1989 British Grand Prix
|1989 British Grand Prix|
|Race 8 of 16 in the 1989 Formula One World Championship|
|Date||16 July 1989|
|Official name||XLII Shell British Grand Prix|
Silverstone, Northamptonshire, England
|Course||Permanent racing facility|
|Course length||4.778 km (2.969 mi)|
|Distance||64 laps, 305.904 km (190.080 mi)|
|Weather||Warm, dry, sunny|
|Time||1:12.017 on lap 57|
The 1989 British Grand Prix (formally the XLII Shell British Grand Prix) was a Formula One motor race held at Silverstone on 16 July 1989. It was the eighth race of the 1989 Formula One World Championship.
The 64-lap race was won by Frenchman Alain Prost, driving a McLaren-Honda, after he started from second position. Prost's Brazilian teammate, Ayrton Senna, took pole position and led until he spun off on lap 12. Local driver Nigel Mansell finished second in a Ferrari, with Italian Alessandro Nannini third in a Benetton-Ford.
McLaren went into the race with a new oil system and transverse gearbox which was feared to be unreliable. Nevertheless, the Woking team took control of qualifying with Ayrton Senna ahead of Alain Prost. After announcing before the previous race in France that he would be leaving McLaren at the end of the season, Prost subsequently announced that he would be joining Ferrari in 1990.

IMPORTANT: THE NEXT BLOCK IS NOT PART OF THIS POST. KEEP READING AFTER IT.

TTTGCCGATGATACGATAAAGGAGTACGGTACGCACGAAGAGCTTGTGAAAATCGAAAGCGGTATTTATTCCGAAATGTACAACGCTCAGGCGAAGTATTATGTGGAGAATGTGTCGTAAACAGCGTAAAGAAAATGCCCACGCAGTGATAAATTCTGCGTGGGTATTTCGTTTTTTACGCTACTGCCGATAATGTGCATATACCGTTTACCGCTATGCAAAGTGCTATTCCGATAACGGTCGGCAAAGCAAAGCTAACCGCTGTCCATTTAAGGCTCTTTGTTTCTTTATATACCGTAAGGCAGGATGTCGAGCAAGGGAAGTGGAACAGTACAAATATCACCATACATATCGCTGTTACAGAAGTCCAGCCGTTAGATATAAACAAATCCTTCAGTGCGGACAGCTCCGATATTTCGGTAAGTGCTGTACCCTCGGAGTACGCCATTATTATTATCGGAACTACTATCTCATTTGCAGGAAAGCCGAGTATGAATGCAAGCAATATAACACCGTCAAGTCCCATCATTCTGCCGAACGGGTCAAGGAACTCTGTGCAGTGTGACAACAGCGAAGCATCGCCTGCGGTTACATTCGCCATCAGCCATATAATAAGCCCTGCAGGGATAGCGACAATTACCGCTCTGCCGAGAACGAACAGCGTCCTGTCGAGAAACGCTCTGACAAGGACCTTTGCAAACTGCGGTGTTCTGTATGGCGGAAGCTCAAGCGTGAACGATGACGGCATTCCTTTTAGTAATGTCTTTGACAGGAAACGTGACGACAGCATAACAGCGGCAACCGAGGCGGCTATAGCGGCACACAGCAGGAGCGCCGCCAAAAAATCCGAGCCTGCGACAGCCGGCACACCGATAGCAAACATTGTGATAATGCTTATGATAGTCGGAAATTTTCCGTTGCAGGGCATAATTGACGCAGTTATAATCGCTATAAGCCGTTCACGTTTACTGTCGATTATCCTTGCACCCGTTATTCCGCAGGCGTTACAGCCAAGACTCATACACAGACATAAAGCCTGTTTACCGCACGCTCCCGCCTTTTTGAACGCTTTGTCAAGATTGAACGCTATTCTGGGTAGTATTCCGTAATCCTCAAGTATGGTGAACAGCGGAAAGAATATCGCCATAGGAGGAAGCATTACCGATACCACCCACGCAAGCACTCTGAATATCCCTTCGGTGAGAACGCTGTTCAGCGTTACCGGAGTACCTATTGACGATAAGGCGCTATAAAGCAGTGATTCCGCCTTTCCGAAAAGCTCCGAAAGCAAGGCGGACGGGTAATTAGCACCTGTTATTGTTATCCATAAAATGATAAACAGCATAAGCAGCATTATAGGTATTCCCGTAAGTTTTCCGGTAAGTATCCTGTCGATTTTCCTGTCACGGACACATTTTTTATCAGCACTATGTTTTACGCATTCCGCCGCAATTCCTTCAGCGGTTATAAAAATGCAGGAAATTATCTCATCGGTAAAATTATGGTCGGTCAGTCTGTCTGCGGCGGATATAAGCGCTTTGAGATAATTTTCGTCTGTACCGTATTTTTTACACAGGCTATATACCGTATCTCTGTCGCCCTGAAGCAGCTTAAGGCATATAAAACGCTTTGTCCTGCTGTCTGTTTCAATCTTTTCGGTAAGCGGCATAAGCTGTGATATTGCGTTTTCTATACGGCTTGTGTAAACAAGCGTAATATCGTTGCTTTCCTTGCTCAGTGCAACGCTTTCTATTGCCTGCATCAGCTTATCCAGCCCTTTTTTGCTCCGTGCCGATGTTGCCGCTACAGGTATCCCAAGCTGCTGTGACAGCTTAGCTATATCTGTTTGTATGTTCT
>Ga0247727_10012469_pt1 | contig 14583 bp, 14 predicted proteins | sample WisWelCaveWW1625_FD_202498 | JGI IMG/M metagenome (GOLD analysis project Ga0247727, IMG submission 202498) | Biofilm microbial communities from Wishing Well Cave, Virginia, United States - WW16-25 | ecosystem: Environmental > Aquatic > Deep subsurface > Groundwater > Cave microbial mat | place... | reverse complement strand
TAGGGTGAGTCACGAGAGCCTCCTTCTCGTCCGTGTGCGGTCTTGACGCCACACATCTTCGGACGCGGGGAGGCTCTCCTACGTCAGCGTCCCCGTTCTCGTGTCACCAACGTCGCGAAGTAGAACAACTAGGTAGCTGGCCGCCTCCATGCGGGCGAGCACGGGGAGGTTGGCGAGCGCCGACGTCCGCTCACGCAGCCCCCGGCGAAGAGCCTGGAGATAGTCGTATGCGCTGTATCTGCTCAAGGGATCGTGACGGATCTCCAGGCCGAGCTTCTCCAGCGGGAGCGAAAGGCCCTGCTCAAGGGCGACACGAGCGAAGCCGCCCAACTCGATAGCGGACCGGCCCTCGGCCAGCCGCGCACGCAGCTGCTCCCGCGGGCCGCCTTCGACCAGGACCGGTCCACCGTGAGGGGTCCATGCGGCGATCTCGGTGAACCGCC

Maurício Gugelmin's March-Judd developed a water related problem moments before the race and therefore had to start the race from the pitlane. Derek Warwick started the race with a special seat in his Arrows despite a karting accident which resulted in back pain, while triple World Champion Nelson Piquet showed spark and was looking good having qualified well in his Lotus and been 7th fastest in the warm-up. Team Lotus had encountered an unusual problem during Friday morning's free practice session when the pit crew were descended upon by flies which had apparently been attracted by the teams bright yellow clothing.
Prost managed to gain the better start at the green light but Senna was later on the brakes and re-took the lead going into Copse Corner. For the first few laps it was very close between Senna, Prost, Mansell and his team mate Gerhard Berger. But then Berger pulled into the pits at the end of lap 4 with electrical problems, rejoining the race some laps later. On lap 5 the race order was Senna, Prost, Mansell, the Williams pair of Thierry Boutsen and Riccardo Patrese, and Nannini in the Benetton with its new Ford HB V8 engine. The leading trio were breaking clear of the rest with Mansell encouraging the British crowd by making the fastest lap on lap 6, 1.6 behind the leader and on lap 7 and 10 also.